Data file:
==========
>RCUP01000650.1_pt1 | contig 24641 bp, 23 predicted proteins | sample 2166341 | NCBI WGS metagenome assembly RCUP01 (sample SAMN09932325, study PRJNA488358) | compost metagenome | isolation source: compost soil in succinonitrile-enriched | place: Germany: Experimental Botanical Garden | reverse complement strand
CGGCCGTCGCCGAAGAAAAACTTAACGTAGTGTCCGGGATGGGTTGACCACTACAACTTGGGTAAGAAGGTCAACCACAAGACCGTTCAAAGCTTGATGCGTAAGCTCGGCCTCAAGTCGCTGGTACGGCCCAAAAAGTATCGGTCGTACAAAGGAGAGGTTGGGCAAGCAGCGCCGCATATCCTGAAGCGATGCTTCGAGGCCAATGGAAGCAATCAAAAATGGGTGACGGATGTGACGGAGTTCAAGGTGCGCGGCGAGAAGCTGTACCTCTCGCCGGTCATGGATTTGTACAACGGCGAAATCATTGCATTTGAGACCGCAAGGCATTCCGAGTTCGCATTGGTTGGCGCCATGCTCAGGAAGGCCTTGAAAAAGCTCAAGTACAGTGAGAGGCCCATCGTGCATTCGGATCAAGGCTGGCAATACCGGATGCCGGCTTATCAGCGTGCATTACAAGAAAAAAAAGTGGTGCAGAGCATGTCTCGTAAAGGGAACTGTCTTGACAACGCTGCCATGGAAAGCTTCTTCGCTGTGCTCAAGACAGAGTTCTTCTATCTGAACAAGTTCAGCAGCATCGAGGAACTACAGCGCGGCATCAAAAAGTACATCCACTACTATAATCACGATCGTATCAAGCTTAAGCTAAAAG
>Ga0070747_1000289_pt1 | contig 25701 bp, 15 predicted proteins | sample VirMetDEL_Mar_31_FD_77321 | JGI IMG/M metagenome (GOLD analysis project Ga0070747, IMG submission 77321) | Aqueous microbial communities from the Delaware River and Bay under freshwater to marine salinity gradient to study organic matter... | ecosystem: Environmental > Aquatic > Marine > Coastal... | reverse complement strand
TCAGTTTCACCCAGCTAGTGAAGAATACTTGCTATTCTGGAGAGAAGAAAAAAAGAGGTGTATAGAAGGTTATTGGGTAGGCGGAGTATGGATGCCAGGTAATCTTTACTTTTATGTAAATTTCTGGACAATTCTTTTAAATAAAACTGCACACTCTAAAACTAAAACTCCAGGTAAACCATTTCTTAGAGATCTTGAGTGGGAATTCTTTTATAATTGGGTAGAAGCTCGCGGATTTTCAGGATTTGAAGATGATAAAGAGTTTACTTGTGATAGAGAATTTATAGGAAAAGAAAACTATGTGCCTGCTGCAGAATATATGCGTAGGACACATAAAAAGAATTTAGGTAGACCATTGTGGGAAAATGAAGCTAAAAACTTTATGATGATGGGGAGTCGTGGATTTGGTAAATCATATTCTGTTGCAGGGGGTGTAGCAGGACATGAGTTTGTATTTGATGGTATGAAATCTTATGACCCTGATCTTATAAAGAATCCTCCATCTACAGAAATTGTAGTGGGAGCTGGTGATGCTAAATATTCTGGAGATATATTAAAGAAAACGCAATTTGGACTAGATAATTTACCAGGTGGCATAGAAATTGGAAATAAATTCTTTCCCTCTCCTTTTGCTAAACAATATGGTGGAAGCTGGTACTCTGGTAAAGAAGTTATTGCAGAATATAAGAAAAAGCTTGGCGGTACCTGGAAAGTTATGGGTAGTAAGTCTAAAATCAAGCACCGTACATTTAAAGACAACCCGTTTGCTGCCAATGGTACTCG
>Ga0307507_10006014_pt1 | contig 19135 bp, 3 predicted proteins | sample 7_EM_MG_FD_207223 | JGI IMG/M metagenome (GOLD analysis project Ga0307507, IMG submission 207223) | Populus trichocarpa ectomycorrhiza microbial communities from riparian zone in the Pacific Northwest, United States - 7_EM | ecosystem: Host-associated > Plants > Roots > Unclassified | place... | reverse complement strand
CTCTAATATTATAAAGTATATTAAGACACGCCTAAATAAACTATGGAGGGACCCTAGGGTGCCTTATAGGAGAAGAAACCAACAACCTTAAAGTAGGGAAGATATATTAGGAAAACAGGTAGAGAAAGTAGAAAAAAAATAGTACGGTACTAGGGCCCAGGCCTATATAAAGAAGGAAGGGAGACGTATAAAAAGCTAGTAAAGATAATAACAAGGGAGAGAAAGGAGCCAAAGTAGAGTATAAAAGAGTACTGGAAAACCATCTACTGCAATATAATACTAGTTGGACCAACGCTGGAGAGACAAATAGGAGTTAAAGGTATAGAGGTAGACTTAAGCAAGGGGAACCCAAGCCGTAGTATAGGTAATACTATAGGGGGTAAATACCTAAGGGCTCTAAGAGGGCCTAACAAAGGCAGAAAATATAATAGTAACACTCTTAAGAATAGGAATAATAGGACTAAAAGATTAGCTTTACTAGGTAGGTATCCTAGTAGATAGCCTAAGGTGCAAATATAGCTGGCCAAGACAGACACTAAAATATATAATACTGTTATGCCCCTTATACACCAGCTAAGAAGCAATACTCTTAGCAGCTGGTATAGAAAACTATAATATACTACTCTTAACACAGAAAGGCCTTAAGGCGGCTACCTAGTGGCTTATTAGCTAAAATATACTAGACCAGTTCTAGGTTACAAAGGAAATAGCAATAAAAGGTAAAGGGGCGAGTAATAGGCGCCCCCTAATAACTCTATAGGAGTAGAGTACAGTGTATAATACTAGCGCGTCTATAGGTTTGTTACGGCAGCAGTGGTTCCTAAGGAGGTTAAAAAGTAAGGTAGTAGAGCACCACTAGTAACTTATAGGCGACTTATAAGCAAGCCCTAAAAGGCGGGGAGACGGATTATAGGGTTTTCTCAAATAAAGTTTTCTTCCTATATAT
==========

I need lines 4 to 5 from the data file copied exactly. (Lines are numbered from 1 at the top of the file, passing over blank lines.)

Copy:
TCAGTTTCACCCAGCTAGTGAAGAATACTTGCTATTCTGGAGAGAAGAAAAAAAGAGGTGTATAGAAGGTTATTGGGTAGGCGGAGTATGGATGCCAGGTAATCTTTACTTTTATGTAAATTTCTGGACAATTCTTTTAAATAAAACTGCACACTCTAAAACTAAAACTCCAGGTAAACCATTTCTTAGAGATCTTGAGTGGGAATTCTTTTATAATTGGGTAGAAGCTCGCGGATTTTCAGGATTTGAAGATGATAAAGAGTTTACTTGTGATAGAGAATTTATAGGAAAAGAAAACTATGTGCCTGCTGCAGAATATATGCGTAGGACACATAAAAAGAATTTAGGTAGACCATTGTGGGAAAATGAAGCTAAAAACTTTATGATGATGGGGAGTCGTGGATTTGGTAAATCATATTCTGTTGCAGGGGGTGTAGCAGGACATGAGTTTGTATTTGATGGTATGAAATCTTATGACCCTGATCTTATAAAGAATCCTCCATCTACAGAAATTGTAGTGGGAGCTGGTGATGCTAAATATTCTGGAGATATATTAAAGAAAACGCAATTTGGACTAGATAATTTACCAGGTGGCATAGAAATTGGAAATAAATTCTTTCCCTCTCCTTTTGCTAAACAATATGGTGGAAGCTGGTACTCTGGTAAAGAAGTTATTGCAGAATATAAGAAAAAGCTTGGCGGTACCTGGAAAGTTATGGGTAGTAAGTCTAAAATCAAGCACCGTACATTTAAAGACAACCCGTTTGCTGCCAATGGTACTCG
>Ga0307507_10006014_pt1 | contig 19135 bp, 3 predicted proteins | sample 7_EM_MG_FD_207223 | JGI IMG/M metagenome (GOLD analysis project Ga0307507, IMG submission 207223) | Populus trichocarpa ectomycorrhiza microbial communities from riparian zone in the Pacific Northwest, United States - 7_EM | ecosystem: Host-associated > Plants > Roots > Unclassified | place... | reverse complement strand